Tahirou Diao ~ Africa.
A big thank you also goes to the coordinating and editing team at the UNDP Drylands Development Centre, especially Camillo Ponziani, Eric Patrick and Dianna Kopansky. An extra special thanks to our colleague Maryam Niamir-Fuller from UNDP-GEF for her valuable inputs.
Table Of Contents
i.Executive summary i
Pastoral development 1
Nomadic pastoralism 3
2.MYTHS AND MISUNDERSTANDINGS 4
3.MAJOR ISSUES FOR SUSTAINABLE PASTORAL DEVELOPMENT 8
4. IMPLICATIONS FOR DECISION MAKERS 18
Nomadic pastoralists and the dryland ecosystems they occupy form a critically important but little known livelihood system. Pastoralists have been ill-served by development policies and actions so far, since planners have almost without exception tried to convert the pastoralists into something else, judged more modern, more progressive and more productive. Happily this is now changing, as researchers and planners revise their ideas and identify a new development agenda. Many of these changes have resulted from successfully listening to herders themselves.
On closer study, many widely believed ideas about pastoralists turn out to be myths without logical or factual basis, grounded on ignorance and prejudice. A more realistic vision of future pastoralism envisages a flourishing economy, with well-educated and successful pastoral producers, no longer marginalised from mainstream society. To achieve this, we need new policies addressing:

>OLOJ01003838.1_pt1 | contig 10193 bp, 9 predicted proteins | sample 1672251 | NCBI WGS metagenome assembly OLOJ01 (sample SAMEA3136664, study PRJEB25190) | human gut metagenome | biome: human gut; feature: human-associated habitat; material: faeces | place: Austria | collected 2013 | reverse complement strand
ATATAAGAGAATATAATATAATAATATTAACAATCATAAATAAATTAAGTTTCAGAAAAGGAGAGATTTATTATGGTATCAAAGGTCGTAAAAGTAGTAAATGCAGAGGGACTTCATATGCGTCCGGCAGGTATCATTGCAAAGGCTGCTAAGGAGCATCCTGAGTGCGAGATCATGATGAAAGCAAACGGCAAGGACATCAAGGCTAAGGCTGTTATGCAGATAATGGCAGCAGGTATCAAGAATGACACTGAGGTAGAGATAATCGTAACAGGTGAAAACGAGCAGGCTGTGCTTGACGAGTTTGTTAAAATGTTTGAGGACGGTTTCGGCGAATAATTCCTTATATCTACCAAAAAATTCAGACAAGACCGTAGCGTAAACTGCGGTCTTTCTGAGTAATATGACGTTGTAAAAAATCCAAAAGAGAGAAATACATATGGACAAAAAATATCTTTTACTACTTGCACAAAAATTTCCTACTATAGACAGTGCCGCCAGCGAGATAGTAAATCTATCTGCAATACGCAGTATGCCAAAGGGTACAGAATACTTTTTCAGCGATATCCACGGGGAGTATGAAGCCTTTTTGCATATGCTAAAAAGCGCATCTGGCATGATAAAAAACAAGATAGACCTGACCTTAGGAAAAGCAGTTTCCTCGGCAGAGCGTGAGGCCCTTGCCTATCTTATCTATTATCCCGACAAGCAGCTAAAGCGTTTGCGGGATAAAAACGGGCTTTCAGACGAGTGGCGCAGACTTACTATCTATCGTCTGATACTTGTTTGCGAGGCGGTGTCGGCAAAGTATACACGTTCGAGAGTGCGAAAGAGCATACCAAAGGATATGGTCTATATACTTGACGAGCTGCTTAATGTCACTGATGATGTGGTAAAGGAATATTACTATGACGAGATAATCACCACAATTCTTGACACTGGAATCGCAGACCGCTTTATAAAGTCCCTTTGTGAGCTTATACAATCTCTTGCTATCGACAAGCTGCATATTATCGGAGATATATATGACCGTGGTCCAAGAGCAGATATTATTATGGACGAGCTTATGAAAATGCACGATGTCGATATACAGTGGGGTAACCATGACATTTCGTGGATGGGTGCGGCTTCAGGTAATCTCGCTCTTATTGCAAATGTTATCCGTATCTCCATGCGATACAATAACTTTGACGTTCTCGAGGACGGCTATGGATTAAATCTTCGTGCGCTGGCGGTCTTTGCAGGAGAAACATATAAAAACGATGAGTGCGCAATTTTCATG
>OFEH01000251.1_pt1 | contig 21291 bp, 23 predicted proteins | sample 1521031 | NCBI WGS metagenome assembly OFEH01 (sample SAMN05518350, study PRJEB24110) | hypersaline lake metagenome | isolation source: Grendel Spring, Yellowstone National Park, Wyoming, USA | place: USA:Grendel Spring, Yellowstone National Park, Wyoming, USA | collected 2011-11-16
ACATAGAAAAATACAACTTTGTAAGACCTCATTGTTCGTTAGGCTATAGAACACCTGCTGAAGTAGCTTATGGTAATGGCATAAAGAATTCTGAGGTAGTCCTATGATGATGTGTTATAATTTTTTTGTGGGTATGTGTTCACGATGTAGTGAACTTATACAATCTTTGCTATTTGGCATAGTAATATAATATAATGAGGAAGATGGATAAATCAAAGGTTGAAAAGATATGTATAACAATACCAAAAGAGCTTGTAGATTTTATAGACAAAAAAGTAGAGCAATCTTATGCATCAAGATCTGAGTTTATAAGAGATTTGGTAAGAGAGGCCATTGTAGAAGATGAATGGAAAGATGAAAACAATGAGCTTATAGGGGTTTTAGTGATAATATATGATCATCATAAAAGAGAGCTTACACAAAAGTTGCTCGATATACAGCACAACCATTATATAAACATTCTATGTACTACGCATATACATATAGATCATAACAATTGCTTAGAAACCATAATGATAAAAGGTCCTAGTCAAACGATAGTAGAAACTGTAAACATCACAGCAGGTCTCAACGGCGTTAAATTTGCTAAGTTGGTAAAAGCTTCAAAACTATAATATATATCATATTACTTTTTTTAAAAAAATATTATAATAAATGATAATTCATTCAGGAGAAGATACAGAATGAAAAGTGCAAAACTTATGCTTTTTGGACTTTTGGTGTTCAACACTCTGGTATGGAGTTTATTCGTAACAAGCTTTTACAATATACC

the basic structure of the pastoral economy: a ranching model will not be successful;
pastoral population growth: in many cases an overflow channel for herders who want to leave pastoralism is needed, so that pastoral populations can regain flexibility in relation to the natural resources that sustain them; also important is the diversification and processing or production of secondary products within pastoralist areas;
managing land use and natural resources to give priority to pastoralism where that is justified;
providing more efficient markets, and encouraging pastoralists to identify and produce for particular markets;